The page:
Dutch politician Geert Wilders boycotts hate-speech trial
Dutch anti-Islam politician Geert Wilders has failed to turn up for a trial where he is charged with racial discrimination and inciting hatred.
The charges were brought after he led a chant for fewer Moroccans in the Netherlands at a rally 18 months ago.
Mr Wilders, leader of the Dutch Freedom Party (PVV), said the trial at Schiphol, was political and "a travesty".
If convicted, he faces a fine and a year in prison.
Mr Wilders has repeatedly criticised Islam, calling for the Koran to be banned and for the closure of all mosques in the Netherlands.
The trial, in a high-security courtroom, heard that 6,474 complaints had been made in response to Mr Wilders' remarks at a rally in 2014. A sample of 35 complaints was read out.
Prosecutors argued that Geert Wilders crossed a line when he asked supporters if they wanted "fewer or more Moroccans" in the Netherlands.
After supporters chanted back "fewer", he replied: "We'll organise that."
Mr Wilders denounced the trial as an attempt to suppress freedom of speech.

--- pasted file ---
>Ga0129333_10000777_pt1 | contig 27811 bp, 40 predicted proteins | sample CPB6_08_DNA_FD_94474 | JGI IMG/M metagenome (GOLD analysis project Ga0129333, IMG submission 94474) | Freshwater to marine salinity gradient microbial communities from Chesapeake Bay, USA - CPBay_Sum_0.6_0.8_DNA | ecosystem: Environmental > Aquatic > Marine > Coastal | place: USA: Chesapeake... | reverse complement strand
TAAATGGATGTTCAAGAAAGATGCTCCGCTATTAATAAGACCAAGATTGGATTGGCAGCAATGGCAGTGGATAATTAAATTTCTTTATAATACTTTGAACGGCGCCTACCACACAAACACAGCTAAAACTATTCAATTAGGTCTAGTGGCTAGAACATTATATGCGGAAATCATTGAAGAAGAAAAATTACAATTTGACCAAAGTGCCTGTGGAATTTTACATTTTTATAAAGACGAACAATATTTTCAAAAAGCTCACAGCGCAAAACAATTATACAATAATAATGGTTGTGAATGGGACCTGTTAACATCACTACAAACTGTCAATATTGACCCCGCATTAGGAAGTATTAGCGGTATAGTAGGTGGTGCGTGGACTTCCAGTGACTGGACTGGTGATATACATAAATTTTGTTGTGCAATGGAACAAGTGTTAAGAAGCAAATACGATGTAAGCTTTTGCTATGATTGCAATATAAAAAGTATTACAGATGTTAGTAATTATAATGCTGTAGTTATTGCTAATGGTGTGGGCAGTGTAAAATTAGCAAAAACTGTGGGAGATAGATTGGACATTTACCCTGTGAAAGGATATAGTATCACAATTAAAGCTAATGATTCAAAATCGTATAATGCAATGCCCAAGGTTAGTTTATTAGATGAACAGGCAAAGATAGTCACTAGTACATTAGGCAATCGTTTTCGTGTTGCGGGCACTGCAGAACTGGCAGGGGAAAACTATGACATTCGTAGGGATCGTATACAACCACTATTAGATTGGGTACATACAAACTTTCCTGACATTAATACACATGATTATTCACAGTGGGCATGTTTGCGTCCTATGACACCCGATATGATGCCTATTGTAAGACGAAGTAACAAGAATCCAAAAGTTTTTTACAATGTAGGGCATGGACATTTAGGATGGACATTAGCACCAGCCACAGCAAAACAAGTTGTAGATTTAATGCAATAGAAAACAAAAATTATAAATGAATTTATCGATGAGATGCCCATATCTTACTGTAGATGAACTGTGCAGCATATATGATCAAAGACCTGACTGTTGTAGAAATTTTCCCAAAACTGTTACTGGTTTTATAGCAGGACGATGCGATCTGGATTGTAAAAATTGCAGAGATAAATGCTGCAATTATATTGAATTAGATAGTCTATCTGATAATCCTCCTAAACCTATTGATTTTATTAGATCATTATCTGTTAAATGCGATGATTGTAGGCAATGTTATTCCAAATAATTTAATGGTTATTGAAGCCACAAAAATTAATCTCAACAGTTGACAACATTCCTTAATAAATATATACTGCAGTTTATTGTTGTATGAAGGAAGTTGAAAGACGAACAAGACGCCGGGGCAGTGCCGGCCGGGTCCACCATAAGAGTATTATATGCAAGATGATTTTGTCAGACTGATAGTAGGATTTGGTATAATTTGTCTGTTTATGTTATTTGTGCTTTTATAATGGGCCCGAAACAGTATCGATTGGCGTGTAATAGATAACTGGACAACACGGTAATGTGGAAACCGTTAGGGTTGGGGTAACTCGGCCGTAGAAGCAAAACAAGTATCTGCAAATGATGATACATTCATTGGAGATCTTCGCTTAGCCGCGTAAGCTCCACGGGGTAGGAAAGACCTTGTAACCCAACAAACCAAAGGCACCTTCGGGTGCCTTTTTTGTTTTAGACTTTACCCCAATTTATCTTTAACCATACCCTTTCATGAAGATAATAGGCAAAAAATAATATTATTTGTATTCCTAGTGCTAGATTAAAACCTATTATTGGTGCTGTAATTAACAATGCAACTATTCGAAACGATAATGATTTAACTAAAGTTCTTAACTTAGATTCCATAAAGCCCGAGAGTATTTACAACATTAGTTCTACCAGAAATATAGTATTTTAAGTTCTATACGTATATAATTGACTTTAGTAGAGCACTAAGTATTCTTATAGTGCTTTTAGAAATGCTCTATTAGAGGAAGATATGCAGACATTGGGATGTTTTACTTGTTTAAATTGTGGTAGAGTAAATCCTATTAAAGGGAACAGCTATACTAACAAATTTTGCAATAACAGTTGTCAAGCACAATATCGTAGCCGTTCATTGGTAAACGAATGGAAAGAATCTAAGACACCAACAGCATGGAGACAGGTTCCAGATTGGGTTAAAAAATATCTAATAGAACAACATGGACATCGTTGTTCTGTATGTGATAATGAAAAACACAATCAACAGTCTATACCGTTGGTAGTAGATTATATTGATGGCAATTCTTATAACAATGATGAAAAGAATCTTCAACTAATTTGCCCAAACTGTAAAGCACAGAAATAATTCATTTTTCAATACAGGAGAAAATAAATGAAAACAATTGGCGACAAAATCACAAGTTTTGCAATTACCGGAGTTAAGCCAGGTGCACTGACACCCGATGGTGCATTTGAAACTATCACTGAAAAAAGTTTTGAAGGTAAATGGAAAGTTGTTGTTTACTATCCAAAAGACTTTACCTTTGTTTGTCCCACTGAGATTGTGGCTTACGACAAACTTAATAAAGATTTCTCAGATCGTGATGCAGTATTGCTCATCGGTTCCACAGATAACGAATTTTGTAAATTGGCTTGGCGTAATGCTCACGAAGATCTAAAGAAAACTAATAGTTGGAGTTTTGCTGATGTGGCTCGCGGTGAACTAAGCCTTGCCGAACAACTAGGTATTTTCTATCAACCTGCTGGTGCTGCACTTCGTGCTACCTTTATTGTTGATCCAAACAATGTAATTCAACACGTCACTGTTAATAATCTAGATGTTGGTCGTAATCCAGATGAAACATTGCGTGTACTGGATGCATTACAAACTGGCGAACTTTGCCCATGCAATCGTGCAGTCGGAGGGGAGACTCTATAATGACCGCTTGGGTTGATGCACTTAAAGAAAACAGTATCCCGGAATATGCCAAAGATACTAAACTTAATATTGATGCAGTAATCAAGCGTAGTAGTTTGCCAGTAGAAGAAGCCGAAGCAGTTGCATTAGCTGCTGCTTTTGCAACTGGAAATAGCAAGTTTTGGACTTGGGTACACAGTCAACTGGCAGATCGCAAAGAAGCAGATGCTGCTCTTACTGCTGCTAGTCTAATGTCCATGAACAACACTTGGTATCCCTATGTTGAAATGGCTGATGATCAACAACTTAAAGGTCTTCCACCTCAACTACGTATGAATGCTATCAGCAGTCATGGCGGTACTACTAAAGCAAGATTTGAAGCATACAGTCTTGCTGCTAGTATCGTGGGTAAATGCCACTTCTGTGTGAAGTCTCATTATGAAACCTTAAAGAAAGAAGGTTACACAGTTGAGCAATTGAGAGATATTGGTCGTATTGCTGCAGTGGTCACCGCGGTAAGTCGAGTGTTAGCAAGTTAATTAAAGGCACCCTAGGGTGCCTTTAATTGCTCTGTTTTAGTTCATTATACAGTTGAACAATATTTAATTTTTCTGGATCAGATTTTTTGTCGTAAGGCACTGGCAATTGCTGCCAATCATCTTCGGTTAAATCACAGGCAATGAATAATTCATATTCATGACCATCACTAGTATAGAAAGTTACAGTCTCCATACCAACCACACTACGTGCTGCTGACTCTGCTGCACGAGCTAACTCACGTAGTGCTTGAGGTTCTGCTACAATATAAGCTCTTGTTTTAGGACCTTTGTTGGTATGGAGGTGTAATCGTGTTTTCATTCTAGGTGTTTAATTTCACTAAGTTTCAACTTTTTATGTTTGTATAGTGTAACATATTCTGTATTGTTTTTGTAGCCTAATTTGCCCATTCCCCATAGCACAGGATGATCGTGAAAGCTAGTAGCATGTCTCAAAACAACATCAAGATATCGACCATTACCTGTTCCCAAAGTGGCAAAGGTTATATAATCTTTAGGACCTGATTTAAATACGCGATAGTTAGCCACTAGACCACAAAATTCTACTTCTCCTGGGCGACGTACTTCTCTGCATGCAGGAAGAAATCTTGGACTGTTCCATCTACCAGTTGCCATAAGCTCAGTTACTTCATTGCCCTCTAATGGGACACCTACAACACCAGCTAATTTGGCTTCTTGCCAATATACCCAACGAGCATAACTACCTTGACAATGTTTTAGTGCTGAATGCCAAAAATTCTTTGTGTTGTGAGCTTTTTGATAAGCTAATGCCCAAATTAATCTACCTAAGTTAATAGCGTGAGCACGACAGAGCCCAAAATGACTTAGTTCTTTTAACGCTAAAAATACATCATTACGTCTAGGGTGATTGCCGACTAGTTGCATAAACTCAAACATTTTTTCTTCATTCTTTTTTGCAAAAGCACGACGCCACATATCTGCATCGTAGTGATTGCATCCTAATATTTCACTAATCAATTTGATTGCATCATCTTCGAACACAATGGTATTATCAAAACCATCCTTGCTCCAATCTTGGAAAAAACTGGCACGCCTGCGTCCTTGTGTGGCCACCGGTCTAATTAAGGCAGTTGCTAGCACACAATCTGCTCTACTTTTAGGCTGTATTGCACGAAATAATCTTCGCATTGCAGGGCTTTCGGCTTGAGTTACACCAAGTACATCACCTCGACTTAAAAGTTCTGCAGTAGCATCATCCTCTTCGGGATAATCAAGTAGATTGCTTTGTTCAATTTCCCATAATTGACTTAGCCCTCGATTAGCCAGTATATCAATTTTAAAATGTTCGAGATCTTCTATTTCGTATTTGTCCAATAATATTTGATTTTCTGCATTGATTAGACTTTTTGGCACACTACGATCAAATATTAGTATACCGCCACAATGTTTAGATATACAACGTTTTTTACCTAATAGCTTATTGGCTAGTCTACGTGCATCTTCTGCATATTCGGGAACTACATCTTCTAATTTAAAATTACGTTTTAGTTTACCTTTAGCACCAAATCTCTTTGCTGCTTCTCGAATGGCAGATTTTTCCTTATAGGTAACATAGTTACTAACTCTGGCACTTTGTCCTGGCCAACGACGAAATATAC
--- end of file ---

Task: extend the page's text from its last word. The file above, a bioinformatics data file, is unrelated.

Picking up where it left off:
"This is a political process, and I refuse to co-operate with it. We have to talk about politics in parliament, not in the courtroom," he said in a statement read by his lawyer.
But the prosecutor insisted Mr Wilders was wrong to assume that as a politician his remarks were exempt from laws on hate speech.
In 2011, Mr Wilders was acquitted of incitement after being accused of encouraging hatred towards Muslims.
The latest trial comes as opinion polls suggest the PVV is consistently faring well in polls, ahead of parliamentary elections in March.
The party is currently second, behind Prime Minister Mark Rutte's liberal VVD, and is predicted to win 23 seats in the 150-seat parliament.